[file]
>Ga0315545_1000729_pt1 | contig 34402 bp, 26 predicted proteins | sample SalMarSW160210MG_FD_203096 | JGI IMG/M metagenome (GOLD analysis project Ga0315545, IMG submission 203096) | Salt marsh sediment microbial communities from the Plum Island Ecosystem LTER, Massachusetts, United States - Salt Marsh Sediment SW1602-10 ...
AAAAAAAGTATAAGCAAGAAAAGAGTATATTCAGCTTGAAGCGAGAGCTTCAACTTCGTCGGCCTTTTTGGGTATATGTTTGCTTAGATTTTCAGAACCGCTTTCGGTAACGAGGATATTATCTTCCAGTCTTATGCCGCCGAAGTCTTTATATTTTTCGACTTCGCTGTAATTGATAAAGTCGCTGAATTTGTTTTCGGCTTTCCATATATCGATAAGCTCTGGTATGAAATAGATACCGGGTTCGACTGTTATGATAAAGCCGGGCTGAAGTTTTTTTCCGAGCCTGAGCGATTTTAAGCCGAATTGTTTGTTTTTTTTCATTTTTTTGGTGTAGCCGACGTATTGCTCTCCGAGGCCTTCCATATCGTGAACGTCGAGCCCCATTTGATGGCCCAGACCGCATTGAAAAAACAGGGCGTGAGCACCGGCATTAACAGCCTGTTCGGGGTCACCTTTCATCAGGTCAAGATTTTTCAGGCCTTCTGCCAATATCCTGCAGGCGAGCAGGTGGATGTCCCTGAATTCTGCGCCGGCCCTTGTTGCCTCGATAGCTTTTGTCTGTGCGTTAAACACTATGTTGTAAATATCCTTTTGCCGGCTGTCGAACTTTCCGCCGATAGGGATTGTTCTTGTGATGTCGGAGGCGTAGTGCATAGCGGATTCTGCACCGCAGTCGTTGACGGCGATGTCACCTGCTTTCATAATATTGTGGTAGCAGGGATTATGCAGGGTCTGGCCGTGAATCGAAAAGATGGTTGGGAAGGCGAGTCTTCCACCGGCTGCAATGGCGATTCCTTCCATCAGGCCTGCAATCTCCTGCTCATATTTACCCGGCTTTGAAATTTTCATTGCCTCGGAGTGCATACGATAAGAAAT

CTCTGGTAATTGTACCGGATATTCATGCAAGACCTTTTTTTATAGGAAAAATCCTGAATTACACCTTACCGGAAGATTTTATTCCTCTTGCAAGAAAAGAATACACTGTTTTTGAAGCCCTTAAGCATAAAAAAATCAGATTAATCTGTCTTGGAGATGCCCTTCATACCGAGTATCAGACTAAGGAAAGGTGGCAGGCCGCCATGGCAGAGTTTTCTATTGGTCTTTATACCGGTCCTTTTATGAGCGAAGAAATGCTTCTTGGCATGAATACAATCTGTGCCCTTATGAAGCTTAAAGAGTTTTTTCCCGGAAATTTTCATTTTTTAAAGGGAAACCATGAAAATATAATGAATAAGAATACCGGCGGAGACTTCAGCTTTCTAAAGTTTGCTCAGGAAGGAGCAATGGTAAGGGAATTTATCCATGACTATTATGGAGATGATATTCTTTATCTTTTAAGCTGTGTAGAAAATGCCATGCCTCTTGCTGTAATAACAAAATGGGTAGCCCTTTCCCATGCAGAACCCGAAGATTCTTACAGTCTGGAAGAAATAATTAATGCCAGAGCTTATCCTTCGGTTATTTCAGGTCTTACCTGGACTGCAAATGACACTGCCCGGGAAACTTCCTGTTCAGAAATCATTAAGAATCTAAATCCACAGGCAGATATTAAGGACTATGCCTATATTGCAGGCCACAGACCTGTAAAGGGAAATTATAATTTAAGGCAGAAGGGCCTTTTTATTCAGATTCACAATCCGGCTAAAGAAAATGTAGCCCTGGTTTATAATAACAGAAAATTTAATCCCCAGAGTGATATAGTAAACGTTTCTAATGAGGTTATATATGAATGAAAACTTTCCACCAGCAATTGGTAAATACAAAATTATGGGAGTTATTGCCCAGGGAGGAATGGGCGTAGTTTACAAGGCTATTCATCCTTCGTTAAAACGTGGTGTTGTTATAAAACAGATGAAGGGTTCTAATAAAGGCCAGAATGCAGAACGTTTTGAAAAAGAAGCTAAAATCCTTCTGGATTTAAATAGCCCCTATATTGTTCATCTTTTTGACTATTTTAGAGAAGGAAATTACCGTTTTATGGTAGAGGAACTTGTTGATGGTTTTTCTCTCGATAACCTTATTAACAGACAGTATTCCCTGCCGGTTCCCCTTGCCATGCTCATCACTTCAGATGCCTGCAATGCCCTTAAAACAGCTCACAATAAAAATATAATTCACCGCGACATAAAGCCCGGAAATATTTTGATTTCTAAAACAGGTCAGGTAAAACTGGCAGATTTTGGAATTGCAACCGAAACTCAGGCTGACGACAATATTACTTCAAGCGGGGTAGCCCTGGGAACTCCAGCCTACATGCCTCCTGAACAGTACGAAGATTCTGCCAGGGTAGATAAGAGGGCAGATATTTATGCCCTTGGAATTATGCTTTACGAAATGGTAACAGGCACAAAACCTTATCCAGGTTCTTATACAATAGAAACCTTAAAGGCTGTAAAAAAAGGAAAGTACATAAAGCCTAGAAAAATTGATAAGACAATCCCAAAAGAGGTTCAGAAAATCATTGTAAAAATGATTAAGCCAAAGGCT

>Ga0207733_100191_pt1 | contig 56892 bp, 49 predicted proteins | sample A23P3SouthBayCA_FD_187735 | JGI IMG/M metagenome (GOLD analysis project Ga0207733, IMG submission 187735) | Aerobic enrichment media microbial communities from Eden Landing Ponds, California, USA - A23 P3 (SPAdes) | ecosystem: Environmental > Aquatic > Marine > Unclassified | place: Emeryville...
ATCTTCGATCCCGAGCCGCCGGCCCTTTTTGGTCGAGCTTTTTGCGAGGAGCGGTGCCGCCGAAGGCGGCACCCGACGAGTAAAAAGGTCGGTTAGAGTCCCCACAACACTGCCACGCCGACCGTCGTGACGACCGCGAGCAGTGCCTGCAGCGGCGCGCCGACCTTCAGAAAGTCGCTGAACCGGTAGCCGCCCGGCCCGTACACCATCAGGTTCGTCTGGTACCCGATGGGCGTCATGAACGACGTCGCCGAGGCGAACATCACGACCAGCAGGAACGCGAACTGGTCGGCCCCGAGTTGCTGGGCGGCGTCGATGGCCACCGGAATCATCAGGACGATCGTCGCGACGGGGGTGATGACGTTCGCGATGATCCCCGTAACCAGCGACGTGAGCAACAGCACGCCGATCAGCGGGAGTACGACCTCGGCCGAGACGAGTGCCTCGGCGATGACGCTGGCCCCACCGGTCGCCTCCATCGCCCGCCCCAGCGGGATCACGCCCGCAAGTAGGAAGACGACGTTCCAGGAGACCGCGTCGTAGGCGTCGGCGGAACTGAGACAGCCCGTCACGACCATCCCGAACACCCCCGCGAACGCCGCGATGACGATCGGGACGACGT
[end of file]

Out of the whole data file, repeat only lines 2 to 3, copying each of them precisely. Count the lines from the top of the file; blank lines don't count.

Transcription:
AAAAAAAGTATAAGCAAGAAAAGAGTATATTCAGCTTGAAGCGAGAGCTTCAACTTCGTCGGCCTTTTTGGGTATATGTTTGCTTAGATTTTCAGAACCGCTTTCGGTAACGAGGATATTATCTTCCAGTCTTATGCCGCCGAAGTCTTTATATTTTTCGACTTCGCTGTAATTGATAAAGTCGCTGAATTTGTTTTCGGCTTTCCATATATCGATAAGCTCTGGTATGAAATAGATACCGGGTTCGACTGTTATGATAAAGCCGGGCTGAAGTTTTTTTCCGAGCCTGAGCGATTTTAAGCCGAATTGTTTGTTTTTTTTCATTTTTTTGGTGTAGCCGACGTATTGCTCTCCGAGGCCTTCCATATCGTGAACGTCGAGCCCCATTTGATGGCCCAGACCGCATTGAAAAAACAGGGCGTGAGCACCGGCATTAACAGCCTGTTCGGGGTCACCTTTCATCAGGTCAAGATTTTTCAGGCCTTCTGCCAATATCCTGCAGGCGAGCAGGTGGATGTCCCTGAATTCTGCGCCGGCCCTTGTTGCCTCGATAGCTTTTGTCTGTGCGTTAAACACTATGTTGTAAATATCCTTTTGCCGGCTGTCGAACTTTCCGCCGATAGGGATTGTTCTTGTGATGTCGGAGGCGTAGTGCATAGCGGATTCTGCACCGCAGTCGTTGACGGCGATGTCACCTGCTTTCATAATATTGTGGTAGCAGGGATTATGCAGGGTCTGGCCGTGAATCGAAAAGATGGTTGGGAAGGCGAGTCTTCCACCGGCTGCAATGGCGATTCCTTCCATCAGGCCTGCAATCTCCTGCTCATATTTACCCGGCTTTGAAATTTTCATTGCCTCGGAGTGCATACGATAAGAAAT

CTCTGGTAATTGTACCGGATATTCATGCAAGACCTTTTTTTATAGGAAAAATCCTGAATTACACCTTACCGGAAGATTTTATTCCTCTTGCAAGAAAAGAATACACTGTTTTTGAAGCCCTTAAGCATAAAAAAATCAGATTAATCTGTCTTGGAGATGCCCTTCATACCGAGTATCAGACTAAGGAAAGGTGGCAGGCCGCCATGGCAGAGTTTTCTATTGGTCTTTATACCGGTCCTTTTATGAGCGAAGAAATGCTTCTTGGCATGAATACAATCTGTGCCCTTATGAAGCTTAAAGAGTTTTTTCCCGGAAATTTTCATTTTTTAAAGGGAAACCATGAAAATATAATGAATAAGAATACCGGCGGAGACTTCAGCTTTCTAAAGTTTGCTCAGGAAGGAGCAATGGTAAGGGAATTTATCCATGACTATTATGGAGATGATATTCTTTATCTTTTAAGCTGTGTAGAAAATGCCATGCCTCTTGCTGTAATAACAAAATGGGTAGCCCTTTCCCATGCAGAACCCGAAGATTCTTACAGTCTGGAAGAAATAATTAATGCCAGAGCTTATCCTTCGGTTATTTCAGGTCTTACCTGGACTGCAAATGACACTGCCCGGGAAACTTCCTGTTCAGAAATCATTAAGAATCTAAATCCACAGGCAGATATTAAGGACTATGCCTATATTGCAGGCCACAGACCTGTAAAGGGAAATTATAATTTAAGGCAGAAGGGCCTTTTTATTCAGATTCACAATCCGGCTAAAGAAAATGTAGCCCTGGTTTATAATAACAGAAAATTTAATCCCCAGAGTGATATAGTAAACGTTTCTAATGAGGTTATATATGAATGAAAACTTTCCACCAGCAATTGGTAAATACAAAATTATGGGAGTTATTGCCCAGGGAGGAATGGGCGTAGTTTACAAGGCTATTCATCCTTCGTTAAAACGTGGTGTTGTTATAAAACAGATGAAGGGTTCTAATAAAGGCCAGAATGCAGAACGTTTTGAAAAAGAAGCTAAAATCCTTCTGGATTTAAATAGCCCCTATATTGTTCATCTTTTTGACTATTTTAGAGAAGGAAATTACCGTTTTATGGTAGAGGAACTTGTTGATGGTTTTTCTCTCGATAACCTTATTAACAGACAGTATTCCCTGCCGGTTCCCCTTGCCATGCTCATCACTTCAGATGCCTGCAATGCCCTTAAAACAGCTCACAATAAAAATATAATTCACCGCGACATAAAGCCCGGAAATATTTTGATTTCTAAAACAGGTCAGGTAAAACTGGCAGATTTTGGAATTGCAACCGAAACTCAGGCTGACGACAATATTACTTCAAGCGGGGTAGCCCTGGGAACTCCAGCCTACATGCCTCCTGAACAGTACGAAGATTCTGCCAGGGTAGATAAGAGGGCAGATATTTATGCCCTTGGAATTATGCTTTACGAAATGGTAACAGGCACAAAACCTTATCCAGGTTCTTATACAATAGAAACCTTAAAGGCTGTAAAAAAAGGAAAGTACATAAAGCCTAGAAAAATTGATAAGACAATCCCAAAAGAGGTTCAGAAAATCATTGTAAAAATGATTAAGCCAAAGGCT